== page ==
Sunday, November 1, 2015

Roasted Garlic Buffalo Meatloaf - 52 Church PotLuck Dishes

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Bison or Buffalo meat... We just oughta use more.

Half the calories of red meat, and only ONE THIRD THE FAT of comparable red meat.

Almost all commercially available buffalo meat is grass fed and low in hormones.  If you are looking for a restricted diet of less red meat, ask your health care professional about the benefits of buffalo meat.

One aspect of buffalo meat is the low fat content.  In a grilling world where fat equals flavor and marbled steaks are worshiped, Bison steaks are on the far low scale of fat content.

Which is fine, just need to know how to cook those cuts of meat.

Low and slow BBQ techniques for the steaks... Or in this case, a mixer of high fat content pork sausage.  Those tubes of breakfast sausages work great here.  The mixture does increase calories and fat content, but still, cutting back 25% on calories and 50% on fat... and still very tender, moist and full of flavor... Win Win!

I made this up for a Church PotLuck where comfort food was asked for.  Not much more comfortable than a big hunk of meatloaf.  My friends snapped this up, the appealing presentation without sitting in a base of grease made this among the most popular options (easily out pacing the several other meatloafs offered).

The recipe calls for a nutty cheesy Parmesan addition, and a Rustic stone ground Mustard flavor, as well as hidden vegetables.  Aromatic, Earthy flavors and hidden healthy vegetables... LOVED this recipe.

Enjoy indeed!

 OK... Here's what I did...

Garlic Bison Meatloaf

  • FOR THE ROASTED GARLIC - 1 Large Bulb Garlic
  • 2 TBS Olive Oil
  • FOR THE MEATLOAF - 1 Medium Onion, Diced
  • 2 Medium Size Carrots, Diced
  • 2 Medium Size Stalks Celery, Diced
  • 1/4 Cup Fresh Parsley, Choppd
  • 1/4 Cup Stone Ground Mustard
  • 2 Large Eggs, slightly beaten
  • 1 Pound Ground Bison
  • 1 Pound Ground Sausage
  • 2 TBS Herbes de Provance
  • 1 tsp Thyme
  • 1 tsp Salt
  • 1 tsp Pepper
  • 3/4 Cup Parmesan Cheese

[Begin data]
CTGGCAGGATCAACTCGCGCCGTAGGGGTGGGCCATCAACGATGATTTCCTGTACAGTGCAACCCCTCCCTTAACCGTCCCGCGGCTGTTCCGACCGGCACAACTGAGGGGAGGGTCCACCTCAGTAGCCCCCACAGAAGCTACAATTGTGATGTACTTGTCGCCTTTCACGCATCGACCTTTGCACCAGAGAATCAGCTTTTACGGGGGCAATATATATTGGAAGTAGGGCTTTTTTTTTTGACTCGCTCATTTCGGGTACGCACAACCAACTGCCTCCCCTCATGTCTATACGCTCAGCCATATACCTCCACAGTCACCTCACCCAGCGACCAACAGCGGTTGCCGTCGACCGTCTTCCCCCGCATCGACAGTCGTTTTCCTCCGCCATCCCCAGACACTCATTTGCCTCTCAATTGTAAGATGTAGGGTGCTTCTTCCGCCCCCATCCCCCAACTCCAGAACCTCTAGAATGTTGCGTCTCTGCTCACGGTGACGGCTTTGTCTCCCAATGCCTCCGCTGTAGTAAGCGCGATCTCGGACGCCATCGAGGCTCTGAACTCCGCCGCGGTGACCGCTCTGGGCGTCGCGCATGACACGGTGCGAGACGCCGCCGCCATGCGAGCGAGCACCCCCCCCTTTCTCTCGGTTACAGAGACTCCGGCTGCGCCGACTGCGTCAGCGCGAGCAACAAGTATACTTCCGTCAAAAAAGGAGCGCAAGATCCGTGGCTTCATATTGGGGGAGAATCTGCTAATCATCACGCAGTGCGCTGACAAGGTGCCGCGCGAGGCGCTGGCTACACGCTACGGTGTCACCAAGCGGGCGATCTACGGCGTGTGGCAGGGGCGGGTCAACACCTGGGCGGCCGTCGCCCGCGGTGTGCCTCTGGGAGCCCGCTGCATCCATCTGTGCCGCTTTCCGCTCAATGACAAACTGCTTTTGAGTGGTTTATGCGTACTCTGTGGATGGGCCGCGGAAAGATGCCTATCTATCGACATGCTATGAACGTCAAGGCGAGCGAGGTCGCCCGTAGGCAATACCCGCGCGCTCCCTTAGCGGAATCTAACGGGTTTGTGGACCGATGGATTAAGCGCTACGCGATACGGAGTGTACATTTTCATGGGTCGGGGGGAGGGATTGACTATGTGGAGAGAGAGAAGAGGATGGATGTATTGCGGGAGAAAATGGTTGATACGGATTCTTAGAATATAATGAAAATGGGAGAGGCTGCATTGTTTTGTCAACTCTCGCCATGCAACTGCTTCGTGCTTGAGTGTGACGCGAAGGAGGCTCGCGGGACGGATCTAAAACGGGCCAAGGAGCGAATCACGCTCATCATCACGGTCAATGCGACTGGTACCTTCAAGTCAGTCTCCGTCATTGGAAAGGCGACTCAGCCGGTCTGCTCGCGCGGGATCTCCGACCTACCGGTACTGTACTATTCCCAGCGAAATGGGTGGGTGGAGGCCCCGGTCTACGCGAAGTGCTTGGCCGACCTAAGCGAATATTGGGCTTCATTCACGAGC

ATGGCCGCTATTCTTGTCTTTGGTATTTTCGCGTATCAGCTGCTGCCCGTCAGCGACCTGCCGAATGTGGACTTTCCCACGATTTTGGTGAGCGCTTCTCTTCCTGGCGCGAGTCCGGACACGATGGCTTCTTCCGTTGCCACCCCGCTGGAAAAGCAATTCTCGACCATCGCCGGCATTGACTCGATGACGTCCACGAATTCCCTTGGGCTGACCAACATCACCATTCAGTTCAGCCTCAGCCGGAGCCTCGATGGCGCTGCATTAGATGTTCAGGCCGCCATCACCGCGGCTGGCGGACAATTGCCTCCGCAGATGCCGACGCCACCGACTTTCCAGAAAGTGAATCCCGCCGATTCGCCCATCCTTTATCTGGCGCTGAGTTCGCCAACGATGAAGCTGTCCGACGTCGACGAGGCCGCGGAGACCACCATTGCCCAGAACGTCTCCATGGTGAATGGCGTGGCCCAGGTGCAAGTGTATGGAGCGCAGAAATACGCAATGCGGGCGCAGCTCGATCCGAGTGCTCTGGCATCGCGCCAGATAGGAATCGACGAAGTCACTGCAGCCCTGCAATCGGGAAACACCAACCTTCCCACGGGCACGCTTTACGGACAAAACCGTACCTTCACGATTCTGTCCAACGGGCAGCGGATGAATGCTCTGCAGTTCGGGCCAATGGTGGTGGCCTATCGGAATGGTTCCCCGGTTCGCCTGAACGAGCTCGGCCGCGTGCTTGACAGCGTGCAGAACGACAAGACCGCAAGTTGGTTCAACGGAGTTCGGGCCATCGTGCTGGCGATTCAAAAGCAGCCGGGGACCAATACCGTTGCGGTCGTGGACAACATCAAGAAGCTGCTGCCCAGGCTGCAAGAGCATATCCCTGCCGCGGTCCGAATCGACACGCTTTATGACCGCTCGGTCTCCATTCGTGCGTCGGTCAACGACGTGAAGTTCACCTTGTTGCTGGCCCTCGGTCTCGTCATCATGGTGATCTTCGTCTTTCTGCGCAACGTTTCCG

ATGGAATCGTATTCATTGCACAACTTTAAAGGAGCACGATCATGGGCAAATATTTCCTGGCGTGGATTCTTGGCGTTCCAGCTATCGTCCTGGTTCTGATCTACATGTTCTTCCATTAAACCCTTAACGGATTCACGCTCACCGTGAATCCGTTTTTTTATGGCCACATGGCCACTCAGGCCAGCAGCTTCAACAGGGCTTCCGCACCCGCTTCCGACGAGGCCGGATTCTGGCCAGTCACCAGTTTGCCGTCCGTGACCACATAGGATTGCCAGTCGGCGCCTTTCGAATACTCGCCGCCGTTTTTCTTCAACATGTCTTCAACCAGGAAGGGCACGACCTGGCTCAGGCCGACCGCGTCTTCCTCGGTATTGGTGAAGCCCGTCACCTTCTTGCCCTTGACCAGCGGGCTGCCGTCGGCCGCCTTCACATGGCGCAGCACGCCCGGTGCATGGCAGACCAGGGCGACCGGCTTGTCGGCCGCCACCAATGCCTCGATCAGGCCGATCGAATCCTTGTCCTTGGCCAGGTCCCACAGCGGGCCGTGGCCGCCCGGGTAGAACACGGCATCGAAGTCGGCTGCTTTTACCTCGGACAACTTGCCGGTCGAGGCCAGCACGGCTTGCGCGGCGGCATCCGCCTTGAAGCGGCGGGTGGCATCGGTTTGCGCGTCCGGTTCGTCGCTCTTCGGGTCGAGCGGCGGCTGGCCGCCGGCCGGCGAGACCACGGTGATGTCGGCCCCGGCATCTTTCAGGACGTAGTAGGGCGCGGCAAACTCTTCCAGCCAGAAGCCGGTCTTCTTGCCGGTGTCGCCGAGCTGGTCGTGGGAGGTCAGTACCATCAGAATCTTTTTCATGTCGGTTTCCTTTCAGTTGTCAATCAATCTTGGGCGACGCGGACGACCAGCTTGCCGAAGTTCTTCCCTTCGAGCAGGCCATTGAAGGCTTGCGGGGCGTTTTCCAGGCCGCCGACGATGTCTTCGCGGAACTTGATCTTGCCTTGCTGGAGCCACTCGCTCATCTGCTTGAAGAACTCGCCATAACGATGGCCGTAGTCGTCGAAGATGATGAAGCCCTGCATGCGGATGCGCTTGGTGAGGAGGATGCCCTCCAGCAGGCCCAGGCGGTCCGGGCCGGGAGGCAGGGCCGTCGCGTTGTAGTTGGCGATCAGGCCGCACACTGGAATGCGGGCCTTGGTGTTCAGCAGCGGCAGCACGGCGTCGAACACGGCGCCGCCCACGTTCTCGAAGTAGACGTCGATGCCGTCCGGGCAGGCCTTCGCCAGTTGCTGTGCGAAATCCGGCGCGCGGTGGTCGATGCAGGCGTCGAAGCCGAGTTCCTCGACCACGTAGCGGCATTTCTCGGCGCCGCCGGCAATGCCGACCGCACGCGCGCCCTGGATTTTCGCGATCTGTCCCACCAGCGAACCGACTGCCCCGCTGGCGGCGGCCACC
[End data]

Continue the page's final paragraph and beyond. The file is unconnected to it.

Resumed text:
• 1 Cup Panko Style Bread crumbs
Cooking Directions
  1. FIRST, ROAST THE GARLIC... Preheat the oven to 375 degrees. Cut the top of a large Garlic bulb, exposing the individual garlic meat.
  2. Pour Olive Oil over the exposed bulbs. Wrap and seal in aluminum foil.
  3. Roast in preheated oven for 1 hour. Remove from oven, open aluminum.
  4. Once cool, squeeze the roasted garlic paste from the bulbs by squeezing the head from the root.
  5. FOR THE MEATLOAF... Preheat oven to 350 degrees. In the bowl of a stand mixer, combine the Eggs, Mustard, Onion, Carrots, Celery, Parsley, Bison meat and Pork Sausage. Mix until thoroughly combined.
  6. Add seasonings, Bread Crumbs and the cheese and continue to mix.
  7. Transfer meat mixture to a rimmed baking sheet or roasting pan. Shape mixture into a loaf.
  8. Bake for 1 hour until internal temperature reached 150 degrees when measured with a remote prob meat thermometer.
  9. Top the loaf with the ketchup and return to the oven for 10 minutes or until the thermometer reads 165 degrees.
  10. Remove from oven and allow to rest for 15 minutes before slicing.
  11. Serve sliced and warm with potatoes and peas and ENJOY!


This recipe has been added to my growing list of "52 Church PotLuck Dishes"!

A list of something NEW worthy of being shown off at a neighborhood BYODish (Bring Your Own Dish) Party, a Family special occasion dinner, Any Big Holiday Gathering or of course that glorious day when you bring a dish to share with your Church family...

Ages ago, literally almost a half century ago I was listening to our pastor talking about a PotLuck Dinner. It happened to be scheduled around a church work day when we were expected to weed, polish and do general cleaning and maintenance around the church (you know, back in the day when there were no no-wax floors and church pews smelled of Old English furniture polish). I am of course paraphrasing, but as I recall the pastor said,

"A potluck, like a church requires work. At a potluck everyone is expected to contribute.. At a church no one should come empty handed and no one should leave unfed".
I will confess that in my youth I brought more store bought plastic spoons and forks than I ever brought covered dishes and crock pots of fresh made love and caring delights. But now that I have become a hobbyist cook, I occasionally am reminded of those days and people from my youth. I reminded and I do wish that I could drop a dish of some new creation on those old tables at my fondly remembered Liberty Baptist Church.  Tables covered with newspapers and loaded with God's bounty prepared with love and caring... Enjoy


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